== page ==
We switch back to Johnny for the rather bleak confessional, “Naked.” This is a song about youthful trauma and the regrets resulting from stupid choices made during our formative years. Trauma is intensified when there’s no one to talk to, and Johnny describes the impact of both a toxic environment and the inability to share his experience with a sympathetic ear:
Yeah I’m hiding in the fallout
Now I’m wasted
They don’t need me, don’t want me, don’t hear a word I say
Say it now
You’re naked inside your fear
Can’t take back all those years
Shots in the dark from empty guns
Never heard by anyone
Never heard by anyone
Much deeper and more perceptive than your cliché teenage angst song, “Naked” also serves to remind the old farts in the listening audience that not all young people are drama queens and can really use a bit of empathy to help them deal with genuinely-felt trauma.
Johnny moves from confession to social commentary in “Flat Top,” a fascinating piece in many respects. At first I read the lines “A television war between the cynics and the saints/Flip the dial and that’s whose side you’re on” through the modern reality of universally biased news reporting in the United States. I don’t know about you, but if someone played a word association game with me, my first response to biased news would be “Fox!” and my second would be “MSNBC!” In my last few years in the States I simply gave up trying to follow any news via the popular channels, as television journalism had de-evolved into little more than sensationalism—the horrifying manifestation of the future depicted in the movie Network. However, a little research informed me that both Fox News and MSNBC didn’t begin broadcasting until the year after A Boy Named Goo was released, indicating that news reporting had followed politics down the path of ugliness spawned by the right-wing assault on the Clintons back in 1993. Hats off to Johnny for picking up on a trend that most of the sheep probably missed.
The primary target of Johnny’s commentary focuses on the power of television to exploit victims for entertainment purposes, nurse our darkest fears and fantasies, and shape our identities:
And my dirty dreams all come alive
On my TV screen
And assassination plots
Show me what I haven’t got
Show me what I love,
Who I’m supposed to be
Show me everything I need
Show it all to me
Show it all to me
Like living through a nuclear winter, the bullshit is “falling all around us,” making withdrawal (“I turned my head off for a while”) a rational coping mechanism. From a musical perspective, “Flat Top” is one of the stronger songs on the record, with a memorable riff, luscious guitar tones and rhythmic flips from double-time rock in the verses to the slower, majestic choruses. Johnny’s voice is absolutely superb on this song, and his tone of indignation never slides into righteousness, staying firmly attached to the underlying question, “What the fuck, people?”
Robby’s “Impersonality” comes next, leaving me cold and not a little bit irritated. The irritation has little to do with the song and more to do with a couple of patterns that have emerged in the first half of the album. First, George Tutuska’s drumming is boring in the extreme, constantly stuck on emphasizing the backbeats on the snare. His few attempts at what charitable ears might call a drum roll never get rolling, and it was certainly no surprise to me that his employment ended immediately after the album was complete. Second, every frigging song up to this point has been dominated by waves and waves of guitar power chords. Generally my sentiments generally side with the axiom, “the more power the better,” but straight banging bores me in music as much as it does when I’m in heat. Guys! For fuck’s sake! Can’t you mix it up a little so the power has more impact?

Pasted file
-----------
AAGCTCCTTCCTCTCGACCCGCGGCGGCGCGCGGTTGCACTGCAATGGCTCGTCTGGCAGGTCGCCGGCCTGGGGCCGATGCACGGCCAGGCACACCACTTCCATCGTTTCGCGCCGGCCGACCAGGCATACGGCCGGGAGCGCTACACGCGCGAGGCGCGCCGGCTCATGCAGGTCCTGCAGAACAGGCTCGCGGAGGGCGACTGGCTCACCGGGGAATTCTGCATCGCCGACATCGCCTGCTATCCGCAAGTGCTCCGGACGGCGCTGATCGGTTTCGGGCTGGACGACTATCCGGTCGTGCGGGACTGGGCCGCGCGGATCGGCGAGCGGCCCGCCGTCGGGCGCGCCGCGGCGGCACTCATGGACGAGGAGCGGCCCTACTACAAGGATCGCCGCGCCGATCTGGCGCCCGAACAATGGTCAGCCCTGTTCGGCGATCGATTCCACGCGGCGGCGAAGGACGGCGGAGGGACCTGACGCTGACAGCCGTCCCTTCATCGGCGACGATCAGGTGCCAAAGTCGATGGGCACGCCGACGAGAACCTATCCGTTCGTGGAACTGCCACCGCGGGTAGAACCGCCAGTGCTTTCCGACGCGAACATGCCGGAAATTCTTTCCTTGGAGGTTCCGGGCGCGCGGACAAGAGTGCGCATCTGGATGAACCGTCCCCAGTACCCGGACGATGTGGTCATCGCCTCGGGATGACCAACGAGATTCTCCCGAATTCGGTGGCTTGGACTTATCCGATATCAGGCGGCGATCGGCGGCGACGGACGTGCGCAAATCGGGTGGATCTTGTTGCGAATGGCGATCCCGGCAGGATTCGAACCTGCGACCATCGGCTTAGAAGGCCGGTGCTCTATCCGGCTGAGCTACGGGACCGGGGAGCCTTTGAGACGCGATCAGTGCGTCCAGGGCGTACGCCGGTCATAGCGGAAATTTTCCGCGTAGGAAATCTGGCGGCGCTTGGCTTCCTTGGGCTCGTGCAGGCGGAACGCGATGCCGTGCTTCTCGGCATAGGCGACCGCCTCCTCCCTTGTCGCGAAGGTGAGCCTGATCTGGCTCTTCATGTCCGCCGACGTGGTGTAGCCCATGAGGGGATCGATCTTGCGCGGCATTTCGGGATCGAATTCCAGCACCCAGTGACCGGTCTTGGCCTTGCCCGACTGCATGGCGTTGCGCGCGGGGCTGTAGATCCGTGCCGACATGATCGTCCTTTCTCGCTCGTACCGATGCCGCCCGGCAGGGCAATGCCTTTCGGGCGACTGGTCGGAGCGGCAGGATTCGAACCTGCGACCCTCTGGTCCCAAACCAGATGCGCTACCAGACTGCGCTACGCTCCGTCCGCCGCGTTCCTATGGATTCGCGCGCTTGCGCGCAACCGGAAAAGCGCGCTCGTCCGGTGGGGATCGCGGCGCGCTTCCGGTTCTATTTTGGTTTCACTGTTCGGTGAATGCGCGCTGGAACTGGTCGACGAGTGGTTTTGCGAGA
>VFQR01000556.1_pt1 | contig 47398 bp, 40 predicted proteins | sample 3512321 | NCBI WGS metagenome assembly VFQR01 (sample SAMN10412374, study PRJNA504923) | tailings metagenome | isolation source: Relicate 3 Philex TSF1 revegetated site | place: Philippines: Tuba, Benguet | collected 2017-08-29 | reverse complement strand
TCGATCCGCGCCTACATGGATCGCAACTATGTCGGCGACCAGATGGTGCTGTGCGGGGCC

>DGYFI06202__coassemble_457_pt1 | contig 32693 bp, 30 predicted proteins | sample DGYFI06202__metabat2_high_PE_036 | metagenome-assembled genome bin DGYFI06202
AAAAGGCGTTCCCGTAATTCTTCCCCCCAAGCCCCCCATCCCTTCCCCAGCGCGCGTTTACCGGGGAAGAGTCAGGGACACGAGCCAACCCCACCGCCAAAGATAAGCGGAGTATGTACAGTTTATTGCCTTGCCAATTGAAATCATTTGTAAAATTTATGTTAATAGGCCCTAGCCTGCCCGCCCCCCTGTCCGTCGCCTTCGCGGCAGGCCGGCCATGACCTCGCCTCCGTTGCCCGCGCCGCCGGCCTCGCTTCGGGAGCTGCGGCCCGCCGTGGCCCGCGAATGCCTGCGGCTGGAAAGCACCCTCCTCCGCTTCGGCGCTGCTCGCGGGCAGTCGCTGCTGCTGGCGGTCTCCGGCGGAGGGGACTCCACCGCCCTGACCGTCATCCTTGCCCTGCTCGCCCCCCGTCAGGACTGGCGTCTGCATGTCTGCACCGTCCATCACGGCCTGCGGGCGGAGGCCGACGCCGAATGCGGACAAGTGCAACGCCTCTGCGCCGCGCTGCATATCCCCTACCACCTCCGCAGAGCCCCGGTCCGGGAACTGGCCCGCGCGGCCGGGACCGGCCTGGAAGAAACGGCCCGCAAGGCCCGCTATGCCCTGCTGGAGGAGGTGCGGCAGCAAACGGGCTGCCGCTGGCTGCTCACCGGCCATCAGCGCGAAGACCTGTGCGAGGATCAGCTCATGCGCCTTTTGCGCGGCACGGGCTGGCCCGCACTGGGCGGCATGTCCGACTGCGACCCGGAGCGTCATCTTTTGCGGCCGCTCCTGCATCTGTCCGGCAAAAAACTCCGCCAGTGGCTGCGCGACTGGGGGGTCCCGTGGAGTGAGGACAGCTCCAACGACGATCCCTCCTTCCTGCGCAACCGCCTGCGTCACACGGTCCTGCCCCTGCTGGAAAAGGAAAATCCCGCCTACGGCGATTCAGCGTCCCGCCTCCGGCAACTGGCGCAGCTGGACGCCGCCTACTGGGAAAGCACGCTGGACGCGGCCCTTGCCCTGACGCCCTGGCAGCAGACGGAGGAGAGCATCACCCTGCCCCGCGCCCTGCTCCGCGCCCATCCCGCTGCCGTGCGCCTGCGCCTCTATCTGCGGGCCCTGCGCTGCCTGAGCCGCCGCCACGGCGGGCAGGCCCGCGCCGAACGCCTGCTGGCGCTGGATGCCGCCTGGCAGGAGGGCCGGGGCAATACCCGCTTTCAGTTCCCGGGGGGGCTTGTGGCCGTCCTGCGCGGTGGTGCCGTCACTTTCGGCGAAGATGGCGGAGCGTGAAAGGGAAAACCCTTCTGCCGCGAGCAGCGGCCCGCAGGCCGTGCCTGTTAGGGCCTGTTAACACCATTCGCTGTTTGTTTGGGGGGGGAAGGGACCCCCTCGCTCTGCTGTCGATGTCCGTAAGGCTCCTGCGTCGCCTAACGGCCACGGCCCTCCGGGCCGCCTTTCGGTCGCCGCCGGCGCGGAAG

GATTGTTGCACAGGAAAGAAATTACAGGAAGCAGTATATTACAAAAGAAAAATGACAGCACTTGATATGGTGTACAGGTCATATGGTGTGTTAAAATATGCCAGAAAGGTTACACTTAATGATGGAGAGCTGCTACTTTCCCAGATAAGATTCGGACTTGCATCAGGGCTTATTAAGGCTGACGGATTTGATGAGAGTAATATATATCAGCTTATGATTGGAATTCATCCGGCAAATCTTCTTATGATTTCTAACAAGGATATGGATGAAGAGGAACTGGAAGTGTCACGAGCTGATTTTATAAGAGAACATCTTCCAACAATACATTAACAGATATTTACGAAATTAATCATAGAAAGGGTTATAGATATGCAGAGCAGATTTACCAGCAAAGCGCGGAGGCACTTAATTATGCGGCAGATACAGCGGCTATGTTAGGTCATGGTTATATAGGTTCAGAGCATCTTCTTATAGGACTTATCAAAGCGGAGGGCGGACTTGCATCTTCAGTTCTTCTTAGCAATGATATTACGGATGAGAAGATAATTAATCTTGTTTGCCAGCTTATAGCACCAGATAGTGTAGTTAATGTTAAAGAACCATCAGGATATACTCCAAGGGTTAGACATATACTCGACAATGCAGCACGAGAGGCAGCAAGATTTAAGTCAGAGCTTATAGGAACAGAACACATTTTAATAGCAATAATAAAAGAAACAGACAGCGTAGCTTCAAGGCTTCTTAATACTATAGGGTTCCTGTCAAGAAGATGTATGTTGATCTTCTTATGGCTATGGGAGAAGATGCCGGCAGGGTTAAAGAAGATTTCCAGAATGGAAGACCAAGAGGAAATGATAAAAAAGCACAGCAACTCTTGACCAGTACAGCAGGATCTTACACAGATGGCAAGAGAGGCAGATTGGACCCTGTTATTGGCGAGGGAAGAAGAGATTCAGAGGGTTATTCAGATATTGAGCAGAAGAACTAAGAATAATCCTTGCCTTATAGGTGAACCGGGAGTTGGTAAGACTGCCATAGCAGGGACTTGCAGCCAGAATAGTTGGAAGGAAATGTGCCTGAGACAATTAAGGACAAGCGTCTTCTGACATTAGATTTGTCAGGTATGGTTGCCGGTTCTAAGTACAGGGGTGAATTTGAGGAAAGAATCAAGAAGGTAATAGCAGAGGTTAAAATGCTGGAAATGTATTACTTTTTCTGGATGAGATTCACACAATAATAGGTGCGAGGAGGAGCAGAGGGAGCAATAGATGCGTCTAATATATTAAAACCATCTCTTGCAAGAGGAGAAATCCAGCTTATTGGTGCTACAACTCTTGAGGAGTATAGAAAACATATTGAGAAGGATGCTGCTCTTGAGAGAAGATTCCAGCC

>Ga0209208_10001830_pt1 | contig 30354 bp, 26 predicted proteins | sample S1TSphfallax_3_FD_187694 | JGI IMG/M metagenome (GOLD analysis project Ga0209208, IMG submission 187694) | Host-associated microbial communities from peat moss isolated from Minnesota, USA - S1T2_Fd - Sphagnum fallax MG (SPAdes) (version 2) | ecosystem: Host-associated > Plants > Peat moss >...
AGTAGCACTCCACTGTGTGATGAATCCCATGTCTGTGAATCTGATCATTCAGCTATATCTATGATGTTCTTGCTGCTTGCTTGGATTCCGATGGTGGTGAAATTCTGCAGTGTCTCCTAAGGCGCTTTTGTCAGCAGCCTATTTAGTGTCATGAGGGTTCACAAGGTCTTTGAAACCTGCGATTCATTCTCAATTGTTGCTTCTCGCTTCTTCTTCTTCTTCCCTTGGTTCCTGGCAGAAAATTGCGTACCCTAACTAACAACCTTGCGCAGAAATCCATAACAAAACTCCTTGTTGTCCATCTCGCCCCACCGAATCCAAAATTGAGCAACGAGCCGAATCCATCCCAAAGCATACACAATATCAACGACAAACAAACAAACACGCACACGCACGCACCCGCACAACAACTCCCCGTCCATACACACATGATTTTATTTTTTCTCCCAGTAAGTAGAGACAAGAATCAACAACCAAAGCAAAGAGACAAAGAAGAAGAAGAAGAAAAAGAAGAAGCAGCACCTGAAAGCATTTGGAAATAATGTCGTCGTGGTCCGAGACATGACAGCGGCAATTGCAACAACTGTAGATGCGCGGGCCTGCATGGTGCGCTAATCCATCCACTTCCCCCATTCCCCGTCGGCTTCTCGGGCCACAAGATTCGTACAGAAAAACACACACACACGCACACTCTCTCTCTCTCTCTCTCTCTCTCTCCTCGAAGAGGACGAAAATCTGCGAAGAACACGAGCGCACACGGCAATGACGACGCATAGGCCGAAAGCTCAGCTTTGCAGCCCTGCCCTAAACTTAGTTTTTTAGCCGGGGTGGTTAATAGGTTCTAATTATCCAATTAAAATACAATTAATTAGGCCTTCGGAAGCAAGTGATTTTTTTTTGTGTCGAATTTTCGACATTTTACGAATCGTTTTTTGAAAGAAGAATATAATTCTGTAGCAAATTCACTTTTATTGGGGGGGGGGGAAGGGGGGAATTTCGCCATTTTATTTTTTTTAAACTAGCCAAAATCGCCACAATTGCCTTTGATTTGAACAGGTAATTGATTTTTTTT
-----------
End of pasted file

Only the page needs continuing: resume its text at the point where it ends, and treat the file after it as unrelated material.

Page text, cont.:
Well, it took one of those fortunate accidents that happen every now and then when you’re fucking around on your guitar, but I’ll take it. There are competing interpretations of “Name,” one claiming it’s John Rzeznik singing to the sisters who helped raise him after both his parents died, while another claims the song arose from a relationship Johnny had with then-MTV VJ Lisa Montgomery Kennedy (known to the viewing audience as just plain Kennedy). The lyrics fit better with the latter interpretation, but since Johnny’s legitimate orphan status influenced other songs on A Boy Named Goo, we’ll give the second translation credit as a leitmotif. What forged the bonds between Johnny and Kennedy was shared experience involving a flexible translation of what it means to be an orphan—in Johnny’s case, literal; in Kennedy’s case, voluntary (the line “And I won’t tell no one your name” refers to her desire to keep her full name a secret). The core of the song deals with both the stigma attached to “orphans” (whether the result of the loss of parents or a voluntary separation from the past) but also the double-sided freedom that comes from being an outcast: